NNA: But this sober, intellectual practice with Kühlewind might also be something that prevents it from spreading, the wellness factor is not so great.

Tomaschitz: But that is presumably a good obstacle, after all, the subject of meditation requires a very serious approach. It cannot be done without effort. Our everyday consciousness is a rather precarious affair, many things distract and drive us. Through practice we obtain strength of a different kind, there is greater self-assurance, a conscious feeling, and we learn to sort our feelings.

We have to get used to such autonomous mindfulness, such a movement of the thinking. We have to befriend ourselves with it but the instance of the I which arises at the end is indeed more stable than our everyday self.

NNA: The current time of crisis shows particularly how important such stability is in view of the increasing complexity of modern life. The conference also addressed another aspect. The speakers Salvatore Lavecchia and Rudi Ballreich extended Kühlewind’s approach in still another direction of community building. Does that mean that the person practising in line with Kühlewind’s teachings about meditation also becomes more capable of community through such practice, i.e. their social competence improves?

Tomaschitz: There are certainly no recipes in this respect. But it was indeed a great turn in Kühlewind’s work to include the dialogue-based teaching about the logos at a very early stage. The logos teaching introduces a human level to his work. The spoken word, the turn towards the other, were included from the beginning – to this extent the exercises have a strong social effect. It is indeed the case that the exercises as developed by Kühlewind lead to us becoming socially more compatible. And there are many paths of spiritual practice of which that cannot be said.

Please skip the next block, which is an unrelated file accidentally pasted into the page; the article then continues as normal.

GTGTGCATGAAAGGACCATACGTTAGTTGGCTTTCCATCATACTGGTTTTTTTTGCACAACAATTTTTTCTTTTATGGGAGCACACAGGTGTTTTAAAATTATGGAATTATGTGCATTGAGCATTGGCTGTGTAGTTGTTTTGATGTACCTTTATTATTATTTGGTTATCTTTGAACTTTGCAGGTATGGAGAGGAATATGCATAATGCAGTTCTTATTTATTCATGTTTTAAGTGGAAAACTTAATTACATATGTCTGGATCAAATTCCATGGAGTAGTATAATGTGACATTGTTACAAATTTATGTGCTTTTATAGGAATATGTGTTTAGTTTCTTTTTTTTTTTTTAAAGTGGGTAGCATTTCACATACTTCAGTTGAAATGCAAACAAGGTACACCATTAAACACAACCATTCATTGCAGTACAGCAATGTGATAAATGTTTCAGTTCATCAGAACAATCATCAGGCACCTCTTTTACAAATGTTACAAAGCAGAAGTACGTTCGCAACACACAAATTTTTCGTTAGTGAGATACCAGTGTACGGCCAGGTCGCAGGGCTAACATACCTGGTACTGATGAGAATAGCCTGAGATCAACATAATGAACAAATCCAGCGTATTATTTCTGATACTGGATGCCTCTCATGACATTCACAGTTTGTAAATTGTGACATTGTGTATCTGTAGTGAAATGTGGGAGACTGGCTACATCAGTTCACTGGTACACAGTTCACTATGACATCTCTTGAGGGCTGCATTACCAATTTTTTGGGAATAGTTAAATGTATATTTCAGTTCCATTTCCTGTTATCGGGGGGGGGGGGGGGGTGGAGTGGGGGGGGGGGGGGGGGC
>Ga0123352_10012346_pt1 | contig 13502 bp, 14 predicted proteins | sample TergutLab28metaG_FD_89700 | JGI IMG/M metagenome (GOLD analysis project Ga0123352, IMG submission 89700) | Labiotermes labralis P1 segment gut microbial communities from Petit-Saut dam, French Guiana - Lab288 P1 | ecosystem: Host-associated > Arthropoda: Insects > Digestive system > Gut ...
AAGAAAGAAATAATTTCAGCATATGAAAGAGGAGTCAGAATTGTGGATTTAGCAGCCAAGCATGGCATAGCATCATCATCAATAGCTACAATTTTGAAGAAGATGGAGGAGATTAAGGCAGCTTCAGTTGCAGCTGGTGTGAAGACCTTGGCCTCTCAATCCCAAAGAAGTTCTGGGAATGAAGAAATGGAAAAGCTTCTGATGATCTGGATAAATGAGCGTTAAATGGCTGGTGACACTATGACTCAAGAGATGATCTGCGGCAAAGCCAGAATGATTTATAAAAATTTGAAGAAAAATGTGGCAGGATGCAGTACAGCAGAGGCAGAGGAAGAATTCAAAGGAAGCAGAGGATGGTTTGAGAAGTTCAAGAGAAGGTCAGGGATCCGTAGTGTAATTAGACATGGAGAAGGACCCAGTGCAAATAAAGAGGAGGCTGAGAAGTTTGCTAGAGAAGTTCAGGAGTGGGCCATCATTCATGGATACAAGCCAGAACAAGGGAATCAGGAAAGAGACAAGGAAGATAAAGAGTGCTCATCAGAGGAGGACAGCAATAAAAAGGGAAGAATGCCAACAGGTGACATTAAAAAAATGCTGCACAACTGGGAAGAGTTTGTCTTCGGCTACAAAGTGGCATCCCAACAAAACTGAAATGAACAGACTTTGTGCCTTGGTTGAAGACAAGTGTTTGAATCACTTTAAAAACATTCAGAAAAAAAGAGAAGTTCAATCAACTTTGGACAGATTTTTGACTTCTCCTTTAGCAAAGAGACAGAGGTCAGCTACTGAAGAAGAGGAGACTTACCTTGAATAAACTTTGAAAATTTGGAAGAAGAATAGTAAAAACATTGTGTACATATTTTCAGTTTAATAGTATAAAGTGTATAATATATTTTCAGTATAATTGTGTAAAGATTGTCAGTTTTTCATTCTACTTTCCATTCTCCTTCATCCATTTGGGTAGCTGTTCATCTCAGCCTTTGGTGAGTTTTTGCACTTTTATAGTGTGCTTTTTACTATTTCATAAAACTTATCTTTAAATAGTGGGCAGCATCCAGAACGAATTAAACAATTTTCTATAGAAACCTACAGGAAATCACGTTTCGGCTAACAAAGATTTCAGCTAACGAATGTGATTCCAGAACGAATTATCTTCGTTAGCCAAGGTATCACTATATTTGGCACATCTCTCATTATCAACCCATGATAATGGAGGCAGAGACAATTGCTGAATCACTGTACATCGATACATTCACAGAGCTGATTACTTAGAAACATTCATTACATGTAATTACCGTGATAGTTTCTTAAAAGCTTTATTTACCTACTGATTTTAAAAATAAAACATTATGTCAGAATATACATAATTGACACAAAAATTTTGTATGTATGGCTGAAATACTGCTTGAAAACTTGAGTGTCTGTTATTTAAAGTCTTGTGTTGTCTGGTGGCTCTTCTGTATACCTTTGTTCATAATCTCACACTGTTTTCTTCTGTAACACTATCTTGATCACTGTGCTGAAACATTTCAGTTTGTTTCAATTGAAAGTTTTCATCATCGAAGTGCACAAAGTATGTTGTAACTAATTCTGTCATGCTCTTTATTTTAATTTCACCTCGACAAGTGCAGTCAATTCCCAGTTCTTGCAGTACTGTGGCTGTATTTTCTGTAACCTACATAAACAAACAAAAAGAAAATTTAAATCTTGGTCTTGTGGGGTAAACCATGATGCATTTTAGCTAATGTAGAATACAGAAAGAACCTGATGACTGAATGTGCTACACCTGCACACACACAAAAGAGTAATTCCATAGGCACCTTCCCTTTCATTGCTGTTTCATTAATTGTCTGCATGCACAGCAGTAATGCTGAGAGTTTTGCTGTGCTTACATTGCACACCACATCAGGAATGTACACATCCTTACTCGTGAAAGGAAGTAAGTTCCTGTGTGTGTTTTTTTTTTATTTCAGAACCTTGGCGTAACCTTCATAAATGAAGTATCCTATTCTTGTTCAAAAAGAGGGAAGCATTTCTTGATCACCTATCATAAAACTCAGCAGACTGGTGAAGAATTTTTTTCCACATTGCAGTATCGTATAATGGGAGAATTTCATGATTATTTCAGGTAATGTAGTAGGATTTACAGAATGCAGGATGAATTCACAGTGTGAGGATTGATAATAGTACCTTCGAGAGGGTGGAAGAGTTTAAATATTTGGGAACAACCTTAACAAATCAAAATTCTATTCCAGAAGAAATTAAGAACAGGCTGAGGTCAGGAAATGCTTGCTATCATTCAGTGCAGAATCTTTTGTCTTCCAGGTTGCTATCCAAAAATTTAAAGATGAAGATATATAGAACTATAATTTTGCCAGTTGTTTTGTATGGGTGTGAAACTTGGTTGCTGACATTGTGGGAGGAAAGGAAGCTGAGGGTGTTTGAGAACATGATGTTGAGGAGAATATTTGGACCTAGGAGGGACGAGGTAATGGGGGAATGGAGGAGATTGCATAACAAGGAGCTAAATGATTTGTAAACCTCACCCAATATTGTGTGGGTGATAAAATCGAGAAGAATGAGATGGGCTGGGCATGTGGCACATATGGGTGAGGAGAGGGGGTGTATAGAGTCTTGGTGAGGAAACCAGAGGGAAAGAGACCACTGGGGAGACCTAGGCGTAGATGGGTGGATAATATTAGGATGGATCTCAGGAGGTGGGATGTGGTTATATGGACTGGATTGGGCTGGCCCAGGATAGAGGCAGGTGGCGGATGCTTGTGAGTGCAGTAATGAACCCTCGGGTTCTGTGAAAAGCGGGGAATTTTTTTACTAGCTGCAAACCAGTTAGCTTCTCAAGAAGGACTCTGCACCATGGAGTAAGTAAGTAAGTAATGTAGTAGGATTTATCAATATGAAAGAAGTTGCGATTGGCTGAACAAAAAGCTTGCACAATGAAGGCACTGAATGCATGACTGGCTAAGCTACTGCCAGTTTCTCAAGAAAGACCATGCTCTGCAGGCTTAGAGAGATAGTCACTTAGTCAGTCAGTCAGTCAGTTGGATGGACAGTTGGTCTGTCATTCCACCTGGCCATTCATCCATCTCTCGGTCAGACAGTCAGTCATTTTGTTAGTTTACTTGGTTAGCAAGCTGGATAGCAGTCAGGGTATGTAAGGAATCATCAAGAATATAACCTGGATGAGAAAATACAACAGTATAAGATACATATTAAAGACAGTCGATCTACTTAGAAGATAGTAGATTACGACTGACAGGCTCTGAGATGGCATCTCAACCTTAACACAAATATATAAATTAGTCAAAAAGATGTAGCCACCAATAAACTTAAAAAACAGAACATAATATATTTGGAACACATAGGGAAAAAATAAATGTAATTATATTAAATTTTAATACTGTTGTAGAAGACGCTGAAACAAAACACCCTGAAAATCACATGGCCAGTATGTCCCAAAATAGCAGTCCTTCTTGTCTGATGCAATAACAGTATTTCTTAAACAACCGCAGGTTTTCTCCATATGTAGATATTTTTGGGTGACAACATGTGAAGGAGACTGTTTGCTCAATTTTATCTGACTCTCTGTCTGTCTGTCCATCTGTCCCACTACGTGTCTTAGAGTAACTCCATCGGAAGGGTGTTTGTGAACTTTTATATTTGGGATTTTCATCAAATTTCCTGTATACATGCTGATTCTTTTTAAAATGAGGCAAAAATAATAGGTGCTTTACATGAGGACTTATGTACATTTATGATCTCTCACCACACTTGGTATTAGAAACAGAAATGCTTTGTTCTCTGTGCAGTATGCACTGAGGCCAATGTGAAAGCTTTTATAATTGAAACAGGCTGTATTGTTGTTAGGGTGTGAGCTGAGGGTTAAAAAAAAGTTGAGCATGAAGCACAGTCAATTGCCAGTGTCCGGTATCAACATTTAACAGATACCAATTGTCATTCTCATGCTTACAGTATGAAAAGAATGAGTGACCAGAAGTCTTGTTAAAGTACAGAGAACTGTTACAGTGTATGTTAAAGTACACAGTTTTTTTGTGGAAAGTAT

It should still be added, perhaps, that Kühlewind always considered it important to restrict the way the exercising is practised to manageable, modest content – manageable but open upwards towards more complex content. He always took care not to overload the practice, which often happens. With Kühlewind fundamental, simple facts are always used for practice.

NNA: So what next with Kühlewind’s legacy, will you organise these conferences regularly now?

Tomaschitz: We hope that next time we will be able to meet without the restrictions brought about by the coronavirus. This time it was primarily participants from Germany who were there in Stuttgart, but there are many followers of Kühlewind abroad who would also have liked to come. An interesting thing in this connection is the conference which is planned to take place in Dornach from 22–25 April. It will be about an exchange of experiences between the different approaches of anthroposophical meditation. It’s called “Living Connections”.

NNA: In conclusion, one more question about a matter which you very much emphasised at the Stuttgart conference: the ability of of Kühlewind’s thinking to connect with academic research into the philosophy of mind. How can the “Kühlewind school” approach that, what is planned?

Tomaschitz: That is indeed a very specific question. There will be a research colloquium on this next year under the auspices of the Akanthus Academy in Stuttgart. To begin with, between people within anthroposophy who are involved in approaches in contemporary philosophy and in academic consciousness research.

NNA: Thank you very much for the interesting discussion!

We picked up this subject at NNA in the hope that people will develop an even greater interest in the “inward journey” as a result of all the outer restrictions – the trend is already there in the greater interest in reading books.

END/nna/ung

Item: 201106-01EN Date: 6 November 2020 

Copyright 2020 Nexus News Agency. All rights reserved.